More Maine teens, including those in Lewiston-Auburn, are admitting to suicidal thoughts.

Educators say the reasons could lie in more cases of depression, worry about uncertain futures or just more kids being honest about their feelings.

The teenagers have been screened through a program affiliated with Columbia University and run in six Maine high schools. Among the questions TeenScreen asks is whether students have had suicidal thoughts or attempted suicide in the last three months. The rate answering “yes” to either has grown from 1 percent last school year to 14 percent this year, according to Carol Carothers, executive director of the National Alliance on Mental Illness of Maine.

“You start to think, what were the causes?” Carothers said. “I don’t think we can say definitely what it is, just that it is.”

NAMI Maine Assistant Director Carrie Horne said she was “frightened” when she saw the figures.

In Lewiston-Auburn, 40 percent of teens who’ve gone through the program – 27 of the 65 total this year – have screened positive for issues like depression, anxiety, obsessive/compulsive disorder or suicidal thoughts, double the rate of this time last year. And 10 of those 27 screened at risk for suicide.

“What we’re seeing a lot more of, anxiety has gone way, way up for these guys. Part of it is the economy. These kids are worried,” said Maria Duffy, an adolescent support worker involved in the school-based health centers at Edward Little and Lewiston high schools, which are operated by St. Mary’s Health System.

People like Duffy caution that the number of kids involved in the ongoing screening so far in the 2008-2009 school year is small: 88 from the fall of 2008 vs. 224 for the entire 2007-2008 year. But of those, 41 percent were considered at risk from the most recent screening, compared to 23 percent at risk from the 2007-2008 screening.

Dr. Dora Anne Mills, the state health officer, said Maine does have a youth suicide rate higher than the national average, but she’s seen no new evidence of that rate here going up.

Columbia University’s TeenScreen Program launched in Maine, through NAMI, in 2005 at Lewiston and Auburn high schools. It’s since expanded to include three Portland high schools and one on Mount Desert Island.

It’s offered to all students and is voluntary. Parents have to give permission for their child to be screened and teens have to agree, Duffy said. Tests are self-administered. Students listen over headphones to prompted questions and supply answers into a laptop. Responses produce a score that flags potential risks.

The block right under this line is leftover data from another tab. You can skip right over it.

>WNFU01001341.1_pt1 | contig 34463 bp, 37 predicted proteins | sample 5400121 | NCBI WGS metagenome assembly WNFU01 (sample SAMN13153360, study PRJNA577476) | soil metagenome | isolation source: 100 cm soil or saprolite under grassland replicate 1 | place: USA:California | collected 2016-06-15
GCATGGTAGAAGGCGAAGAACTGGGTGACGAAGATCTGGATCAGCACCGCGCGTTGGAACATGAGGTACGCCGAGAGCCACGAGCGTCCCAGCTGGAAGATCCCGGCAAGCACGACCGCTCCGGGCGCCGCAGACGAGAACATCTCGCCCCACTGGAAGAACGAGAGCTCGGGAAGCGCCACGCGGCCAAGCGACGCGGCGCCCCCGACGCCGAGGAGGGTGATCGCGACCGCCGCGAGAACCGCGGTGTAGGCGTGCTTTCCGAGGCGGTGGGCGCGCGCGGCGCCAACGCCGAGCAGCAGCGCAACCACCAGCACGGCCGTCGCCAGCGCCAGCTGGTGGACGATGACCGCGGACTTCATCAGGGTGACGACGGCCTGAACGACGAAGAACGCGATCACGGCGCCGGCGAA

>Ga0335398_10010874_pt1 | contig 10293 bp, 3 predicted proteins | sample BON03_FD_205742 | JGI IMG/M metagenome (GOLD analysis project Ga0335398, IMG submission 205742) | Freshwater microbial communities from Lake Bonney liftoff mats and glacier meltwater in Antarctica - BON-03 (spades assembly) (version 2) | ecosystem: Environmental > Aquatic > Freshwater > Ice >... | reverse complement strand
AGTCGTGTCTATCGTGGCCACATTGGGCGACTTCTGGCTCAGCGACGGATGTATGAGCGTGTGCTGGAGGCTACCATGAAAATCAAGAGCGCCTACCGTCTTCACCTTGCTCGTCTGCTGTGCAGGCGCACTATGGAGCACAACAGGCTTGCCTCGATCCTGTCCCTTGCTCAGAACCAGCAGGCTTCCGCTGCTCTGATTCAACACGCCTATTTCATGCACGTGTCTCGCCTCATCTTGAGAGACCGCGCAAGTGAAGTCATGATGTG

Each screening ends in an exit interview with a licensed mental health clinician. In positive cases, “We call the parents and tell them what resources are available, and we’ll offer a referral if they’d like one,” Duffy said.

Rosemary Kooy, director of the Lewiston-Auburn Safe Schools/Healthy Students Initiative, said it will fund two clinicians in the fall to expand screening to local middle schools.

Because mental health issues are treatable, outcomes are better when questions are asked and help offered early, she said. In its research, Columbia found that in more than half of suicides, for instance, teens had developed symptoms more than a year before their death.

“Many of the students experienced most of their suicidal ideations and attempts when they were in middle school. That’s why we’d like to get into middle school,” Duffy said.

When it comes to stresses, she hears students say they worry about single parents, siblings with special needs and budget cuts they hear on the news.

“Kids no longer take for granted that they’ll be going to college. They don’t necessarily think they can go anymore,” she said.

“These neat, neat kids are a tad hopeless for the future right now.”

She’s also noticed an increase in students admitting to obsessive/compulsive behavior over the last two years. Students say they check and re-check that the lights are off, the stove is off, the doors are locked, the windows closed.

“They’re trying to save their families money, but they repeatedly check,” Duffy said. “They’re becoming vigilant about things they never thought they’d worry about before.”

Some teens, based on appearances, you’d never guess they had an issue, she said. Some tell her, gratefully, “I’ve never had anyone ask that before.”

Jim Lysen, who oversees the school-based health centers at Lewiston and Auburn high schools, said staff has wondered why numbers are high this year and what they can do. One thought: Extending school health services through the summer.

“When school ends, mental health issues don’t end,” he said.

“No one wants to have suicides in their schools,” Lysen added. In that sense, screening has “absolutely” made a difference, he said.

Horne, who helped with a TeenScreen at Lewiston last Thursday, said other high schools, including Mt. Ararat in Topsham and Lincoln Academy, have asked for more information about joining the program.

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